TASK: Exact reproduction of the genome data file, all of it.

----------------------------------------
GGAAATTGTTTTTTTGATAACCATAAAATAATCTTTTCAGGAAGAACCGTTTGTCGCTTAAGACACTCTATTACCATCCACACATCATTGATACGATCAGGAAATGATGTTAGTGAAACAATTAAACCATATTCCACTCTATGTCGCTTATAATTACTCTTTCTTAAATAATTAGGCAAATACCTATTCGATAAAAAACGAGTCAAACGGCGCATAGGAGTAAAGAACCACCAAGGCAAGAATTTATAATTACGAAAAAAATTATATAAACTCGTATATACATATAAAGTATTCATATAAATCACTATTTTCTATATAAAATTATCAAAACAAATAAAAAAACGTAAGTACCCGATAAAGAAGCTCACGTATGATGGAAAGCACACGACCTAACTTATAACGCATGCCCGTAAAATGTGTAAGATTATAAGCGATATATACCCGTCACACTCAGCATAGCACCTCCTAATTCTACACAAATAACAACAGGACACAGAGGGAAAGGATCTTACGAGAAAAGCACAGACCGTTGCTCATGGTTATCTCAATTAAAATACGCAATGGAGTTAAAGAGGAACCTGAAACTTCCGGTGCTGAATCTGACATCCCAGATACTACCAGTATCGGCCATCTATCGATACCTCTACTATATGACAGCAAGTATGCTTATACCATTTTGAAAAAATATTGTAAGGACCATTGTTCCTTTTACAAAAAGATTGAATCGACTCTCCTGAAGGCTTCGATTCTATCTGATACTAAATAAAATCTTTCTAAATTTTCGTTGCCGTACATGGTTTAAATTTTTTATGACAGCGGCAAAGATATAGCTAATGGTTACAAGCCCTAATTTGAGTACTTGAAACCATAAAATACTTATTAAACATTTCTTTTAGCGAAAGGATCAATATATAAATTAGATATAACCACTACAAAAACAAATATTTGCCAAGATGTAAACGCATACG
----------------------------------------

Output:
GGAAATTGTTTTTTTGATAACCATAAAATAATCTTTTCAGGAAGAACCGTTTGTCGCTTAAGACACTCTATTACCATCCACACATCATTGATACGATCAGGAAATGATGTTAGTGAAACAATTAAACCATATTCCACTCTATGTCGCTTATAATTACTCTTTCTTAAATAATTAGGCAAATACCTATTCGATAAAAAACGAGTCAAACGGCGCATAGGAGTAAAGAACCACCAAGGCAAGAATTTATAATTACGAAAAAAATTATATAAACTCGTATATACATATAAAGTATTCATATAAATCACTATTTTCTATATAAAATTATCAAAACAAATAAAAAAACGTAAGTACCCGATAAAGAAGCTCACGTATGATGGAAAGCACACGACCTAACTTATAACGCATGCCCGTAAAATGTGTAAGATTATAAGCGATATATACCCGTCACACTCAGCATAGCACCTCCTAATTCTACACAAATAACAACAGGACACAGAGGGAAAGGATCTTACGAGAAAAGCACAGACCGTTGCTCATGGTTATCTCAATTAAAATACGCAATGGAGTTAAAGAGGAACCTGAAACTTCCGGTGCTGAATCTGACATCCCAGATACTACCAGTATCGGCCATCTATCGATACCTCTACTATATGACAGCAAGTATGCTTATACCATTTTGAAAAAATATTGTAAGGACCATTGTTCCTTTTACAAAAAGATTGAATCGACTCTCCTGAAGGCTTCGATTCTATCTGATACTAAATAAAATCTTTCTAAATTTTCGTTGCCGTACATGGTTTAAATTTTTTATGACAGCGGCAAAGATATAGCTAATGGTTACAAGCCCTAATTTGAGTACTTGAAACCATAAAATACTTATTAAACATTTCTTTTAGCGAAAGGATCAATATATAAATTAGATATAACCACTACAAAAACAAATATTTGCCAAGATGTAAACGCATACG